If you are feeling more ambitious there is also peaks island, or long island, which are connected to portland via ferry at regular intervals. Cons - It's connected via ferry to portland which makes everything a bigger hassle. It can be quite isolating in the winter (says my husband who grew up there). Pros- it's gorgeous, affordable and a literal island.
posted by pintapicasso at 4:40 PM on November 8, 2016 [1 favorite]


Providence has a nice waterfront and access to state parks and the beach. I am not familiar with NH, but Providence has a classic New England vibe and does have a downtown center, though you would most likely need a car to live there. It's certainly very liberal and has an assortment of restaurants, stores, and a number of colleges/universities (URI, Johnson and Wales, Brown, RISD, etc). There is adequate healthcare in Providence. It is 3 hours from NYC (maybe a little less by Amtrak), 40 minutes to Boston on the commuter rail. I believe that the real estate in the area is within your budget as well. The main drawback might be the weather, though spring and fall are beautiful. My other gripe with Providence is that the airport is very small and it's generally more practical to fly out of Boston.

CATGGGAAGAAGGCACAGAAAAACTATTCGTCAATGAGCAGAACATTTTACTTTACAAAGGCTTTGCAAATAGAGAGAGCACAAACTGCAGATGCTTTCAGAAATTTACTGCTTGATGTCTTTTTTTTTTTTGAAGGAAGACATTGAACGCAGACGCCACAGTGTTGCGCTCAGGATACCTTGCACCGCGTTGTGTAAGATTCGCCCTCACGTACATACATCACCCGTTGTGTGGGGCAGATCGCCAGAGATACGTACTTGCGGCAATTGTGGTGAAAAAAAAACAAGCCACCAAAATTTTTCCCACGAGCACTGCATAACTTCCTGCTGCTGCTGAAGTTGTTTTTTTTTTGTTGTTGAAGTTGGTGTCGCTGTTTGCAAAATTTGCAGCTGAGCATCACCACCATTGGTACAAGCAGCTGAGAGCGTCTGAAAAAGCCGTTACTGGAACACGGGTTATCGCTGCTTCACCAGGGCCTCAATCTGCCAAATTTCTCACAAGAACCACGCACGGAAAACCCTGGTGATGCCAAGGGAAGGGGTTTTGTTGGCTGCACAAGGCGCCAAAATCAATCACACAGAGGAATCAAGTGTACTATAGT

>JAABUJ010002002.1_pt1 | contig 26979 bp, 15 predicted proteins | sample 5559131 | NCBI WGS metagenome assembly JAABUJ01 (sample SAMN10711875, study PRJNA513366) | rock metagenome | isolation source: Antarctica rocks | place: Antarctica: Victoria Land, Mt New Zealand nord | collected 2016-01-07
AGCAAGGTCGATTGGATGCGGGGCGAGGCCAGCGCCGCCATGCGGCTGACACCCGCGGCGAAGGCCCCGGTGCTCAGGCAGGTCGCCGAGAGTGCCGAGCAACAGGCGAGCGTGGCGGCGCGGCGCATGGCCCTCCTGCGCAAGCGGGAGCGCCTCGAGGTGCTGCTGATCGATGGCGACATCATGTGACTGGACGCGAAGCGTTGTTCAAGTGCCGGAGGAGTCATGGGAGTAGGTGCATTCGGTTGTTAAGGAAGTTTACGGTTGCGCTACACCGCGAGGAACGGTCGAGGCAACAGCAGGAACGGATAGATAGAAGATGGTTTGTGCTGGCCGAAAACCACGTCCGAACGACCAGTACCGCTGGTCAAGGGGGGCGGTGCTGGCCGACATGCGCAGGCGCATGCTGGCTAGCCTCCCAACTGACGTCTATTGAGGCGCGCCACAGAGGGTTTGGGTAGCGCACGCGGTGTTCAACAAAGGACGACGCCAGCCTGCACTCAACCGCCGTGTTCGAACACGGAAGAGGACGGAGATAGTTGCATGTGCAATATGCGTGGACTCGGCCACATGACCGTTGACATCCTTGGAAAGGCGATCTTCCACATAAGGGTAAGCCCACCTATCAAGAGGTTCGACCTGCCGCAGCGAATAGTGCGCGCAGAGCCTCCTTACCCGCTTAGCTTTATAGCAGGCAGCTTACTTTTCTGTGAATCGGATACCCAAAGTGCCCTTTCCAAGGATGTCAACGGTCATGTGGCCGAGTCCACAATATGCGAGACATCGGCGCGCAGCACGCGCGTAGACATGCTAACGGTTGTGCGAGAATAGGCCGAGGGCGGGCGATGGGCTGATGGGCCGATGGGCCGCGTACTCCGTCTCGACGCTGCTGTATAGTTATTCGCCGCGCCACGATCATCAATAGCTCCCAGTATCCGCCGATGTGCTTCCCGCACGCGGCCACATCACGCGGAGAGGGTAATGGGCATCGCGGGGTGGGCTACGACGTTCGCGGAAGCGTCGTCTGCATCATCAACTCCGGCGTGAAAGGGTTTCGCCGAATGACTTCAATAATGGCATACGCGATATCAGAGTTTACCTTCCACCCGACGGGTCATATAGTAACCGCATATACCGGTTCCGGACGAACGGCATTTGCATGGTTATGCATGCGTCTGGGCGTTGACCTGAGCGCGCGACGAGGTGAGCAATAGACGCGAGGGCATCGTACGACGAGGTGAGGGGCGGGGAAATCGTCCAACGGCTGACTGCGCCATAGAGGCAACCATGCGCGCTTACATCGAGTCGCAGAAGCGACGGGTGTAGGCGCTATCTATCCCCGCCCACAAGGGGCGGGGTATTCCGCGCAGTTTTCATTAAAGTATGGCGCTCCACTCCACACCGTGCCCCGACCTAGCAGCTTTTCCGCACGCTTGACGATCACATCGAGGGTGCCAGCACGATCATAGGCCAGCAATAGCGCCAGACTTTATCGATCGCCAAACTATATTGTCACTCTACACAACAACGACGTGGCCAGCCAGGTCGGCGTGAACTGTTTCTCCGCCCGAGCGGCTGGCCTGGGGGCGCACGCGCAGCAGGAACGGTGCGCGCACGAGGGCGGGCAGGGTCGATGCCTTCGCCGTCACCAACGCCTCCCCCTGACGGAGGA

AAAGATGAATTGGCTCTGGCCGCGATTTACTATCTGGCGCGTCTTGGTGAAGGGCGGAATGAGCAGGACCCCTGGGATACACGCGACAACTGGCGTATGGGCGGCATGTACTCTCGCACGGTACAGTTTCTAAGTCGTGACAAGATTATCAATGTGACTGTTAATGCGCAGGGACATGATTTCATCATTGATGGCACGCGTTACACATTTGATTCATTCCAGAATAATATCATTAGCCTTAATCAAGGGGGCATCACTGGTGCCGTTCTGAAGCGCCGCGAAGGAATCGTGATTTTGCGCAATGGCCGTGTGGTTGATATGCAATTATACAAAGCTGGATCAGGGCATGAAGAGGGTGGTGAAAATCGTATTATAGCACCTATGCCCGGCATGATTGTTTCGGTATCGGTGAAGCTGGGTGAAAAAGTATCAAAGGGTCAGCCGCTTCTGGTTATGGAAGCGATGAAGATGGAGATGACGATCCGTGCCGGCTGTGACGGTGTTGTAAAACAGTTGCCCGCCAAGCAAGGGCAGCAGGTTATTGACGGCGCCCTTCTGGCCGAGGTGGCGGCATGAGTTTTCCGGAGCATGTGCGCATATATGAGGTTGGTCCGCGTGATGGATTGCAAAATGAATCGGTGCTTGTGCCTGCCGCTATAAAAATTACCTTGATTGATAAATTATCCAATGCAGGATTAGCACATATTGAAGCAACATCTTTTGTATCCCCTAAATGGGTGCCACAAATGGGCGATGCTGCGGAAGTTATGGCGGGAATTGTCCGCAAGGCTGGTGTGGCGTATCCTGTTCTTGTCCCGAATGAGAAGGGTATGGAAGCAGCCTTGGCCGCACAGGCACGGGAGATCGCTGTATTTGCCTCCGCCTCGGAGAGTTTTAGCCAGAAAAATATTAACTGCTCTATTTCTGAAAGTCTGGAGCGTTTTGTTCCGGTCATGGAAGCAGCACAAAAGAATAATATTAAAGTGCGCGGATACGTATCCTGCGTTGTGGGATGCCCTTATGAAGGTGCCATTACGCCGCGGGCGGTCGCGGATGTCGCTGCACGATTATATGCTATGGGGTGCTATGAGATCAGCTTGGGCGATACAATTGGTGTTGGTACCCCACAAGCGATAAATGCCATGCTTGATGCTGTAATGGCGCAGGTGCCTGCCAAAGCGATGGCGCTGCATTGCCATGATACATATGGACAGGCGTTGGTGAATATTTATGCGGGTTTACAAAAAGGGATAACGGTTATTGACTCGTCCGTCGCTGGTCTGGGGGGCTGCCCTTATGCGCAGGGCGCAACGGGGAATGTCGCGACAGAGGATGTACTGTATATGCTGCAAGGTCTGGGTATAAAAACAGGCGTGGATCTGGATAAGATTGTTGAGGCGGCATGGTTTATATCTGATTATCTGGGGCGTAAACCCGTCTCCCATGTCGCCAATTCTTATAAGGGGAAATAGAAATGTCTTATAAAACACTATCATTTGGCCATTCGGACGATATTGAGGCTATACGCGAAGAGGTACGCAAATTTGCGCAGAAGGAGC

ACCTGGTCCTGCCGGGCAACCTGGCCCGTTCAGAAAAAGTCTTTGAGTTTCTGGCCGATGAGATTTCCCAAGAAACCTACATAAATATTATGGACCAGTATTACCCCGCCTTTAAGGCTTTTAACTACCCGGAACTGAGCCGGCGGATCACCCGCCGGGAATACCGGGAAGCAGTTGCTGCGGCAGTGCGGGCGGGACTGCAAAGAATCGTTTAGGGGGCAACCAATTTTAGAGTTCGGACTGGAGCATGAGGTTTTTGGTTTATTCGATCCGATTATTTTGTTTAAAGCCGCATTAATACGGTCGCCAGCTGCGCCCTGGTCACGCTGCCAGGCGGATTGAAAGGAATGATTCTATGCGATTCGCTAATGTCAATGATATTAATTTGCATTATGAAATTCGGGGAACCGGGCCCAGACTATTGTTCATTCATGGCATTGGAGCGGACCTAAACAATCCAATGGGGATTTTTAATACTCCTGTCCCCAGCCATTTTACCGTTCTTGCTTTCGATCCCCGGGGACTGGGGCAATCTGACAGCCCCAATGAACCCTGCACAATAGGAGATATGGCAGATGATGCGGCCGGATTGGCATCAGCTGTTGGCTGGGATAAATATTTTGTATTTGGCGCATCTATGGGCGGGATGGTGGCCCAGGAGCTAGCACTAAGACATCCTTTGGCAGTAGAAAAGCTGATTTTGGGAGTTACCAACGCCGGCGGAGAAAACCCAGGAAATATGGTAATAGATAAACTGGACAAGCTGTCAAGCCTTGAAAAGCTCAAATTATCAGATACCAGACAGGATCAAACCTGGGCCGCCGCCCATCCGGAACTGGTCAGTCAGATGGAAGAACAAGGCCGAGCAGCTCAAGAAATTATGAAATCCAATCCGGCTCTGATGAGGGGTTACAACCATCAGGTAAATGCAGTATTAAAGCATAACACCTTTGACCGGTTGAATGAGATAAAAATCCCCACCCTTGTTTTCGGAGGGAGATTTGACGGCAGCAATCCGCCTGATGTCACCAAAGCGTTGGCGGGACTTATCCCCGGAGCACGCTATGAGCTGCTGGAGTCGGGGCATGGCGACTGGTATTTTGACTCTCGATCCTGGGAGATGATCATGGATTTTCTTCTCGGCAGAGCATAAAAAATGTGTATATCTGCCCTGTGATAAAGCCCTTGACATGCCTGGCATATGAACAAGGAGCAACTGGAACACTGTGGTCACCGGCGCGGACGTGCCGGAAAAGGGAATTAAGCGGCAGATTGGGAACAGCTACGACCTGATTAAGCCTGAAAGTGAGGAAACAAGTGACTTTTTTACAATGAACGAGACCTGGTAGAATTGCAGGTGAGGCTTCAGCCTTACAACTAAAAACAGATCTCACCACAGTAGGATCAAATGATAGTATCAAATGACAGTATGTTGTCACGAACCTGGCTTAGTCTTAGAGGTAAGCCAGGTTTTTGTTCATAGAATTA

posted by gemutlichkeit at 5:00 PM on November 8, 2016


Chincoteague, VA, meets most of your crucial criteria; fewer of the desirable ones.
posted by missrachael at 5:37 PM on November 8, 2016


Check out Lewes, DE and those other points in southern Delaware you've been Googling. I am particlar to Broadkill Beach but it's probably a bit to seasonal and definitely off the beaten path.
posted by lstanley at 6:44 PM on November 8, 2016 [3 favorites]


Cape May NJ.
posted by fixedgear at 3:49 AM on November 9, 2016


Your list is largely northern Atlantic coast. Have you spent significant time south of the Outer Banks? It is a huge culture shift between New England and the southeast barrier islands.
posted by catlet at 7:23 AM on November 9, 2016